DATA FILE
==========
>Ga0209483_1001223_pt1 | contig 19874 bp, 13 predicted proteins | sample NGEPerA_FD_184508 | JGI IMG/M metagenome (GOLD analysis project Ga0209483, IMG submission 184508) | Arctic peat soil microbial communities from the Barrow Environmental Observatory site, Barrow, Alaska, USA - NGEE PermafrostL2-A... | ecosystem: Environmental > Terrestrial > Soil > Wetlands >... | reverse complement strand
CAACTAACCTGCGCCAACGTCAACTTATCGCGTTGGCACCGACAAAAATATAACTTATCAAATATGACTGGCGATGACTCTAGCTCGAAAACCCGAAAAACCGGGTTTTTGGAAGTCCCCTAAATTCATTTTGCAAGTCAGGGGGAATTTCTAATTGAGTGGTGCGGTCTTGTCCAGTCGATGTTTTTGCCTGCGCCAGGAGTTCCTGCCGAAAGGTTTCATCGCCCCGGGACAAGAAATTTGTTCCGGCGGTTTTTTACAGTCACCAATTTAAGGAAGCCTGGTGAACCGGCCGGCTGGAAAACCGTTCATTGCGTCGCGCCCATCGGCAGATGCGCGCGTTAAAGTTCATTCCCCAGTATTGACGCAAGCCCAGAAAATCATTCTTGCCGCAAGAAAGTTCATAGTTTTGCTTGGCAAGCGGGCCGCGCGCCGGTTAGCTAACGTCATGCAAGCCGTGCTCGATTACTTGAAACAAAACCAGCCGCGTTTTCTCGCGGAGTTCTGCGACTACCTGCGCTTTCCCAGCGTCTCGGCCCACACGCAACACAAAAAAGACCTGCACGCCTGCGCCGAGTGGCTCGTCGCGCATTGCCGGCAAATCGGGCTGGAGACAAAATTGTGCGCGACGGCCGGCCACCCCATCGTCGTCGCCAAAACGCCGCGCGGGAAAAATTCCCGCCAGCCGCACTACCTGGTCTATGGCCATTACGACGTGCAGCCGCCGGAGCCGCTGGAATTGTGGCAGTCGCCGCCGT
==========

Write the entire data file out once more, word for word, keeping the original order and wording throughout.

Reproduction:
>Ga0209483_1001223_pt1 | contig 19874 bp, 13 predicted proteins | sample NGEPerA_FD_184508 | JGI IMG/M metagenome (GOLD analysis project Ga0209483, IMG submission 184508) | Arctic peat soil microbial communities from the Barrow Environmental Observatory site, Barrow, Alaska, USA - NGEE PermafrostL2-A... | ecosystem: Environmental > Terrestrial > Soil > Wetlands >... | reverse complement strand
CAACTAACCTGCGCCAACGTCAACTTATCGCGTTGGCACCGACAAAAATATAACTTATCAAATATGACTGGCGATGACTCTAGCTCGAAAACCCGAAAAACCGGGTTTTTGGAAGTCCCCTAAATTCATTTTGCAAGTCAGGGGGAATTTCTAATTGAGTGGTGCGGTCTTGTCCAGTCGATGTTTTTGCCTGCGCCAGGAGTTCCTGCCGAAAGGTTTCATCGCCCCGGGACAAGAAATTTGTTCCGGCGGTTTTTTACAGTCACCAATTTAAGGAAGCCTGGTGAACCGGCCGGCTGGAAAACCGTTCATTGCGTCGCGCCCATCGGCAGATGCGCGCGTTAAAGTTCATTCCCCAGTATTGACGCAAGCCCAGAAAATCATTCTTGCCGCAAGAAAGTTCATAGTTTTGCTTGGCAAGCGGGCCGCGCGCCGGTTAGCTAACGTCATGCAAGCCGTGCTCGATTACTTGAAACAAAACCAGCCGCGTTTTCTCGCGGAGTTCTGCGACTACCTGCGCTTTCCCAGCGTCTCGGCCCACACGCAACACAAAAAAGACCTGCACGCCTGCGCCGAGTGGCTCGTCGCGCATTGCCGGCAAATCGGGCTGGAGACAAAATTGTGCGCGACGGCCGGCCACCCCATCGTCGTCGCCAAAACGCCGCGCGGGAAAAATTCCCGCCAGCCGCACTACCTGGTCTATGGCCATTACGACGTGCAGCCGCCGGAGCCGCTGGAATTGTGGCAGTCGCCGCCGT